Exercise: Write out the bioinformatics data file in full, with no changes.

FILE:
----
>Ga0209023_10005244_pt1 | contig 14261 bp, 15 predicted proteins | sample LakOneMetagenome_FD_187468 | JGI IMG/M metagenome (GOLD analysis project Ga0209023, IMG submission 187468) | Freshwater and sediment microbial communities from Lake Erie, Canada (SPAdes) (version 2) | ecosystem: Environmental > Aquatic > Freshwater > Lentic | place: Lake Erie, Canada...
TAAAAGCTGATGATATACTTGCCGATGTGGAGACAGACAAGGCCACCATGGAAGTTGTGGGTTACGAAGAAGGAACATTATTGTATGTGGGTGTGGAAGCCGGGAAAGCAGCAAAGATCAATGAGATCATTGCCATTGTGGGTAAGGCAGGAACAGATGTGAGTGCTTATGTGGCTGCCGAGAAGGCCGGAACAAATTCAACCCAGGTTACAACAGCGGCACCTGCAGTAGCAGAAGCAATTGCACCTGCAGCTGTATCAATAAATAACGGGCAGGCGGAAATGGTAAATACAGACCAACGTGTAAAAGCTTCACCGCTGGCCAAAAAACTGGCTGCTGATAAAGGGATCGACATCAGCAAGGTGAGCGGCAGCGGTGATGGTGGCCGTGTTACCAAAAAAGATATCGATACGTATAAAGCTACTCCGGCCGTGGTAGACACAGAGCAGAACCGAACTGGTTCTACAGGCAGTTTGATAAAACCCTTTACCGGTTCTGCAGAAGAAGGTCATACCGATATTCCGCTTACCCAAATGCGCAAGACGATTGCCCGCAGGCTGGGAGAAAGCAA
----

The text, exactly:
>Ga0209023_10005244_pt1 | contig 14261 bp, 15 predicted proteins | sample LakOneMetagenome_FD_187468 | JGI IMG/M metagenome (GOLD analysis project Ga0209023, IMG submission 187468) | Freshwater and sediment microbial communities from Lake Erie, Canada (SPAdes) (version 2) | ecosystem: Environmental > Aquatic > Freshwater > Lentic | place: Lake Erie, Canada...
TAAAAGCTGATGATATACTTGCCGATGTGGAGACAGACAAGGCCACCATGGAAGTTGTGGGTTACGAAGAAGGAACATTATTGTATGTGGGTGTGGAAGCCGGGAAAGCAGCAAAGATCAATGAGATCATTGCCATTGTGGGTAAGGCAGGAACAGATGTGAGTGCTTATGTGGCTGCCGAGAAGGCCGGAACAAATTCAACCCAGGTTACAACAGCGGCACCTGCAGTAGCAGAAGCAATTGCACCTGCAGCTGTATCAATAAATAACGGGCAGGCGGAAATGGTAAATACAGACCAACGTGTAAAAGCTTCACCGCTGGCCAAAAAACTGGCTGCTGATAAAGGGATCGACATCAGCAAGGTGAGCGGCAGCGGTGATGGTGGCCGTGTTACCAAAAAAGATATCGATACGTATAAAGCTACTCCGGCCGTGGTAGACACAGAGCAGAACCGAACTGGTTCTACAGGCAGTTTGATAAAACCCTTTACCGGTTCTGCAGAAGAAGGTCATACCGATATTCCGCTTACCCAAATGCGCAAGACGATTGCCCGCAGGCTGGGAGAAAGCAA